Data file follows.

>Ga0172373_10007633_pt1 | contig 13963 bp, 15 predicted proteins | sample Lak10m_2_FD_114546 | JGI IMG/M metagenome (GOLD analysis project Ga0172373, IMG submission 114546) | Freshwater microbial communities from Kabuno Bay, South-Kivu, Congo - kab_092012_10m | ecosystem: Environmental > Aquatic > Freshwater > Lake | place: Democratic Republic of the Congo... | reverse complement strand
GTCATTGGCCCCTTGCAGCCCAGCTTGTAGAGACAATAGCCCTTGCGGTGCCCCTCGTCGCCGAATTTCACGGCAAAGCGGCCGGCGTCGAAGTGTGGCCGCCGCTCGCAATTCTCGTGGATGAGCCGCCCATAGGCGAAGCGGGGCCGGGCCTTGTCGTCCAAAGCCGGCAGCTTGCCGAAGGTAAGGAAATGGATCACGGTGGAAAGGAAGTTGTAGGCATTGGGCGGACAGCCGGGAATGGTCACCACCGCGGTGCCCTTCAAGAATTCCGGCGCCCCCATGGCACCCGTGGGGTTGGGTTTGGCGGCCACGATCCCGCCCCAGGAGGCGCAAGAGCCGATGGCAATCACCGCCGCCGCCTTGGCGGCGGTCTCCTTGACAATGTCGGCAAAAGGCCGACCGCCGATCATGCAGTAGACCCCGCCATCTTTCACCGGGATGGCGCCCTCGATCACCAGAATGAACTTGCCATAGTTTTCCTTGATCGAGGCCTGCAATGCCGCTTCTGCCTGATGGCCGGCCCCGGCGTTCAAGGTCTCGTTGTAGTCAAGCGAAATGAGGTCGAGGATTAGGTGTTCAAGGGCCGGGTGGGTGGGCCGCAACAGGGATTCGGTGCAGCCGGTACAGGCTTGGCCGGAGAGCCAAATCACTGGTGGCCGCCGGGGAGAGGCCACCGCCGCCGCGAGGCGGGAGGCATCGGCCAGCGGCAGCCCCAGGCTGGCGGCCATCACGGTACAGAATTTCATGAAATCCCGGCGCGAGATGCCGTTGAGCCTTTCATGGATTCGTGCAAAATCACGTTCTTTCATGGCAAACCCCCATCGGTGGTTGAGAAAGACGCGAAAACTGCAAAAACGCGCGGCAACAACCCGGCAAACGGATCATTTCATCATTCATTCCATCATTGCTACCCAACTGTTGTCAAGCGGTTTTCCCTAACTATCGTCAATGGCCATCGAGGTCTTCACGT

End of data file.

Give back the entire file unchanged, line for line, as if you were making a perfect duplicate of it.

>Ga0172373_10007633_pt1 | contig 13963 bp, 15 predicted proteins | sample Lak10m_2_FD_114546 | JGI IMG/M metagenome (GOLD analysis project Ga0172373, IMG submission 114546) | Freshwater microbial communities from Kabuno Bay, South-Kivu, Congo - kab_092012_10m | ecosystem: Environmental > Aquatic > Freshwater > Lake | place: Democratic Republic of the Congo... | reverse complement strand
GTCATTGGCCCCTTGCAGCCCAGCTTGTAGAGACAATAGCCCTTGCGGTGCCCCTCGTCGCCGAATTTCACGGCAAAGCGGCCGGCGTCGAAGTGTGGCCGCCGCTCGCAATTCTCGTGGATGAGCCGCCCATAGGCGAAGCGGGGCCGGGCCTTGTCGTCCAAAGCCGGCAGCTTGCCGAAGGTAAGGAAATGGATCACGGTGGAAAGGAAGTTGTAGGCATTGGGCGGACAGCCGGGAATGGTCACCACCGCGGTGCCCTTCAAGAATTCCGGCGCCCCCATGGCACCCGTGGGGTTGGGTTTGGCGGCCACGATCCCGCCCCAGGAGGCGCAAGAGCCGATGGCAATCACCGCCGCCGCCTTGGCGGCGGTCTCCTTGACAATGTCGGCAAAAGGCCGACCGCCGATCATGCAGTAGACCCCGCCATCTTTCACCGGGATGGCGCCCTCGATCACCAGAATGAACTTGCCATAGTTTTCCTTGATCGAGGCCTGCAATGCCGCTTCTGCCTGATGGCCGGCCCCGGCGTTCAAGGTCTCGTTGTAGTCAAGCGAAATGAGGTCGAGGATTAGGTGTTCAAGGGCCGGGTGGGTGGGCCGCAACAGGGATTCGGTGCAGCCGGTACAGGCTTGGCCGGAGAGCCAAATCACTGGTGGCCGCCGGGGAGAGGCCACCGCCGCCGCGAGGCGGGAGGCATCGGCCAGCGGCAGCCCCAGGCTGGCGGCCATCACGGTACAGAATTTCATGAAATCCCGGCGCGAGATGCCGTTGAGCCTTTCATGGATTCGTGCAAAATCACGTTCTTTCATGGCAAACCCCCATCGGTGGTTGAGAAAGACGCGAAAACTGCAAAAACGCGCGGCAACAACCCGGCAAACGGATCATTTCATCATTCATTCCATCATTGCTACCCAACTGTTGTCAAGCGGTTTTCCCTAACTATCGTCAATGGCCATCGAGGTCTTCACGT